Another great reader question this week comes from a reader named Jesse, who asks:
“I would like you to give a strategy on how to keep earning big miles and points consistently each year. Most of your talks are for the first year of credit card application to make the sign-up point bonus. After the first year, how do you still earn big points?”
Credit card sign-up bonuses are currently the best way to rack up points quickly. However, many people who find a card they like want to stick with it…and in many cases, this can still be a great way to earn a lot of points beyond those big sign-up bonuses by spending smartly. For some ideas about how to keep the points rolling in beyond the first year, check out this video I made while riding from Kowloon to Central aboard the Star Ferry in Hong Kong.
As I mention in the video, there are a few things to keep in mind as you devise a strategy about your spending to make sure that you are earning the most points possible for your money.
-Spend category bonuses: like 3 x points on travel and 2 x on gas and groceries using the Amex Premier Rewards Gold, 2 x points on travel and dining with Chase Sapphire Preferred, and 5 x points on quarterly categories on the Chase Freedom card, for example.
-Annual spend thresholds: Many credit cards offer to earn still more bonuses such as the Premier Rewards Gold card’s 15,000-point bonus when you spend $30,000 on it annually, or earning bonus Delta MQM’s when you hit a certain level of spend on the various Delta Amex cards.
-Earn points on every dollar: Think creatively about how you spend your money so that you devise a strategy where you’re sure to earn points for every single dollar you spend by doing simple things like shopping through various airline and credit card shopping portals where you get spending bonuses, putting all your expenses on a card even for things like car and mortgage payments using payment services like ChargeSmart or WilliamPaid, and using payment services like Amazon Payments, and paying your taxes with a credit card.
-Shopping portals: Most of the major airlines such as Delta, American, Southwest, US Airways, and United (and some credit cards like Amex Membership Rewards and Chase Sapphire Preferred) have online shopping malls where you can earn tons of bonus points, especially over the heavy holiday shopping period. In fact, with certain merchants, you can earn up to 10 points per dollar.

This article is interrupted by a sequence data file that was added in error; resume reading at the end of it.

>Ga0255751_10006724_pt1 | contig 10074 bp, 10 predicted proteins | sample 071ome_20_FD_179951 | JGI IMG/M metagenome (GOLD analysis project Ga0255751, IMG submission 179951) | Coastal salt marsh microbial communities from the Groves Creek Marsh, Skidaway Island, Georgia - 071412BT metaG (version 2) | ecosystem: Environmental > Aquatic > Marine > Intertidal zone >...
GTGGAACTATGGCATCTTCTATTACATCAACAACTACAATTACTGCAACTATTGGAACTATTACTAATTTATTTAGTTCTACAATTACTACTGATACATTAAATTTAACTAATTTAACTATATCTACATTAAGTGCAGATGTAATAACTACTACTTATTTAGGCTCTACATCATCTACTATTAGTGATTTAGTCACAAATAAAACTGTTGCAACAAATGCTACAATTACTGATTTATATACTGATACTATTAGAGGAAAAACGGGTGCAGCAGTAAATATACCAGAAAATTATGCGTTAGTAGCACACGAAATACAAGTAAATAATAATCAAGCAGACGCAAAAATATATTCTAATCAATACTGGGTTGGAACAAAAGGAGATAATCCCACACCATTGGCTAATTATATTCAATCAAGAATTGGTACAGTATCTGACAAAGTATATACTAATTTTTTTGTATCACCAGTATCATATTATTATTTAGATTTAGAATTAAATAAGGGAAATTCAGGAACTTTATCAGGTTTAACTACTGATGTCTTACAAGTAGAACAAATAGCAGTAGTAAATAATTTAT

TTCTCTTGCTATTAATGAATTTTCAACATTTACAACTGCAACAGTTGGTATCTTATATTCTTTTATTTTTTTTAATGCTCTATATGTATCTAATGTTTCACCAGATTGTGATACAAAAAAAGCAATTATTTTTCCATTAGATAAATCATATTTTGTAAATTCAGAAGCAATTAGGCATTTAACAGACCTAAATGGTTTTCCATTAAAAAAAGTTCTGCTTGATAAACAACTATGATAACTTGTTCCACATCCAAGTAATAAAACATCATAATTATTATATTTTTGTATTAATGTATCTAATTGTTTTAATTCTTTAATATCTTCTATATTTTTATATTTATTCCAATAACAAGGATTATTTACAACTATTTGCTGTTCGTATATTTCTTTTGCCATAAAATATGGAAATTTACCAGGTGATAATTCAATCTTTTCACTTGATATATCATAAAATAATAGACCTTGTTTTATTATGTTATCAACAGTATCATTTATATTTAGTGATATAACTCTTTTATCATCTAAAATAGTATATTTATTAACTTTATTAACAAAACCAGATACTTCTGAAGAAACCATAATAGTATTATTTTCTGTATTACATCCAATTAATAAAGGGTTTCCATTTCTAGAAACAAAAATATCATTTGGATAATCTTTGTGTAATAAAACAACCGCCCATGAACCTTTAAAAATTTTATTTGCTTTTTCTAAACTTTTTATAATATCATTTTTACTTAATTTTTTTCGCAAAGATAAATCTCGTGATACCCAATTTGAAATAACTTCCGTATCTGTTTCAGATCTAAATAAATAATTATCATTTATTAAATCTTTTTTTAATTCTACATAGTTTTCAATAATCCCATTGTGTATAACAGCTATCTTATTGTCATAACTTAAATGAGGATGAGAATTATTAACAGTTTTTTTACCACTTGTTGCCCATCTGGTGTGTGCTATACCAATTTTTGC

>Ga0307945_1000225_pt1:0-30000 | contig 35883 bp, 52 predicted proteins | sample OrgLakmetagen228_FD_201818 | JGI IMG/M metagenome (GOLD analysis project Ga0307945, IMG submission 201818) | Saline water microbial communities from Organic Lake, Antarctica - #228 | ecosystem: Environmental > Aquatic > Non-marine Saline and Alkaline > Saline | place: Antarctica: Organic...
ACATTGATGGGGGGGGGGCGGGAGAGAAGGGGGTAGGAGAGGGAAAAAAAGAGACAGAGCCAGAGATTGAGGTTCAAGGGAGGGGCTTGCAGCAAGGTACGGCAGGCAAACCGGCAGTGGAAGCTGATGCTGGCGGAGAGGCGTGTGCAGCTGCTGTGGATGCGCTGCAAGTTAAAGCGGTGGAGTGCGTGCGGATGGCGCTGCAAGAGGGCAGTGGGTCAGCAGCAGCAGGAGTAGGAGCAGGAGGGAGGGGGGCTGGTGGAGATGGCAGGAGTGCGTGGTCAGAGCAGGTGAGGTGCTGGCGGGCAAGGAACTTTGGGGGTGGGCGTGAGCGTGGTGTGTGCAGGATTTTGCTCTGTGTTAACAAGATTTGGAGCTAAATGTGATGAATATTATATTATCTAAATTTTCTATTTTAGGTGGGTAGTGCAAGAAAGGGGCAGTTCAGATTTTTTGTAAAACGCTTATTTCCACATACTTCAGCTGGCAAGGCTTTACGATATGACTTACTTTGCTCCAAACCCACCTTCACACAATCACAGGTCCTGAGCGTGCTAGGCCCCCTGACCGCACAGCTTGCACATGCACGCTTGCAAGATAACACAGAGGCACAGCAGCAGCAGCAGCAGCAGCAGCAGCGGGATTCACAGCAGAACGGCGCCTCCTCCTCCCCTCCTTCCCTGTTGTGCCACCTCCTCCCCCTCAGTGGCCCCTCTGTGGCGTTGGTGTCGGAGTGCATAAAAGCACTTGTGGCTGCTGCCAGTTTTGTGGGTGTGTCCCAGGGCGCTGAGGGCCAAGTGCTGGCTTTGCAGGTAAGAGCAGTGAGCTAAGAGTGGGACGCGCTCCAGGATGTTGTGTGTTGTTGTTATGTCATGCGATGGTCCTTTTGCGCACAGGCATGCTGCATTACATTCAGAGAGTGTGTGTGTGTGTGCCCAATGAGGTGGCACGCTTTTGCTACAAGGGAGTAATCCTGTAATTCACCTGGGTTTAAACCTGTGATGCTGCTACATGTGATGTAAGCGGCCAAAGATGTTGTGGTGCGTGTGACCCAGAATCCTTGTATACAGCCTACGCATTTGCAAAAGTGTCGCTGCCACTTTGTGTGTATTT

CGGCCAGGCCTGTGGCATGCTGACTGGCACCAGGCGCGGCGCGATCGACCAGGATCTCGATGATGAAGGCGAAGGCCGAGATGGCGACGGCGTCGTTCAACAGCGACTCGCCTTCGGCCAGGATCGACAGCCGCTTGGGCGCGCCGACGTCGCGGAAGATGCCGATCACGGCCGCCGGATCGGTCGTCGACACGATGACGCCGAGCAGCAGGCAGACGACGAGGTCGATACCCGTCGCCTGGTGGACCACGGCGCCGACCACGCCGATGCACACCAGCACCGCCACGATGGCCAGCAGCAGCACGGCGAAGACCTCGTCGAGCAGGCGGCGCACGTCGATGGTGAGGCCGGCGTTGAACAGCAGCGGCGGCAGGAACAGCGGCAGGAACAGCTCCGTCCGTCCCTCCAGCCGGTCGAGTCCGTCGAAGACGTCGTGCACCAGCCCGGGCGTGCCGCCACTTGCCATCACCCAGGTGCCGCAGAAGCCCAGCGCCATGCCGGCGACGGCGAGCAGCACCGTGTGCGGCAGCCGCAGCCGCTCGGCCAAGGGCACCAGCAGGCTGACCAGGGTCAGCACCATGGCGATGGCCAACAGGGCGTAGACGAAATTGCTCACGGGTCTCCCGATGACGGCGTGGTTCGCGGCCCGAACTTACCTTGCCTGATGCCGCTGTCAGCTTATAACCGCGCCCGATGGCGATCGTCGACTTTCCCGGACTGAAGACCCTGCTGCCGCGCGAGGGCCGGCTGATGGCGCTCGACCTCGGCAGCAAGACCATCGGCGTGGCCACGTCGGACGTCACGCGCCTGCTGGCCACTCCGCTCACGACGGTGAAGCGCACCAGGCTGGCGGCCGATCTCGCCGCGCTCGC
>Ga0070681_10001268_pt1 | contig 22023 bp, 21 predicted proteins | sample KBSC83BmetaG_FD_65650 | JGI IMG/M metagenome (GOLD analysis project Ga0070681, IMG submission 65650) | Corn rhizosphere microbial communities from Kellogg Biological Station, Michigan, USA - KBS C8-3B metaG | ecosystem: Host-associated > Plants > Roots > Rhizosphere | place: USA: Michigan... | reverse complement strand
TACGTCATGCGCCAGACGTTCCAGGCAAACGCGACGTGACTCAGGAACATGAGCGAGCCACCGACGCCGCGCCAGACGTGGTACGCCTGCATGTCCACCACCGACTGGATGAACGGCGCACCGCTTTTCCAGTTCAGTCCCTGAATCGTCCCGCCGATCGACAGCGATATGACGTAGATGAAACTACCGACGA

-Dining rewards programs: Many of the major airlines including Alaska, American, Delta, Southwest and United, and a few hotels like Hilton and Priority Club have dining reward programs where you link your credit card to your loyalty club number and earn bonus points when you dine at participating restaurants. This is a great, hassle-free way to earn bonus points without even trying as you go about your daily life and dine out.
-Elite status: If you attain elite status with an airline, you can potentially rake in huge amounts of bonus miles, especially in the higher tiers where you can earn up to 125% bonus miles while flying on Delta, and 100% on the other US legacy carriers. Check out a few of my posts on the basics of elite status to find out more about the lucrative miles hauls you can achieve. There are even cards that let you spend your way to elite status, or at least that will get you part-way there.
-Maximizing promotions: For instance, the current Starwood promotion that earns SPG members 1,000 bonus points per stay at certain newly renovated properties, or Hyatt’s Q1 promotion that earns you bonuses based on the nights you stay. We’re not talking a huge amount of extra points, but still something, and there are sure to be better promos coming.
-Transfer bonuses: Such as Amex’s current transfer bonuses to Virgin Atlantic and British Airways. These are a good way to stretch the points you already earn even further, though you should always have a specific goal in mind with these that ensures the transfer bonus is worth it for your circumstances.
Disclaimer: The responses below are not provided or commissioned by the bank advertiser. Responses have not been reviewed, approved or otherwise endorsed by the bank advertiser. It is not the bank advertiser's responsibility to ensure all posts and/or questions are answered.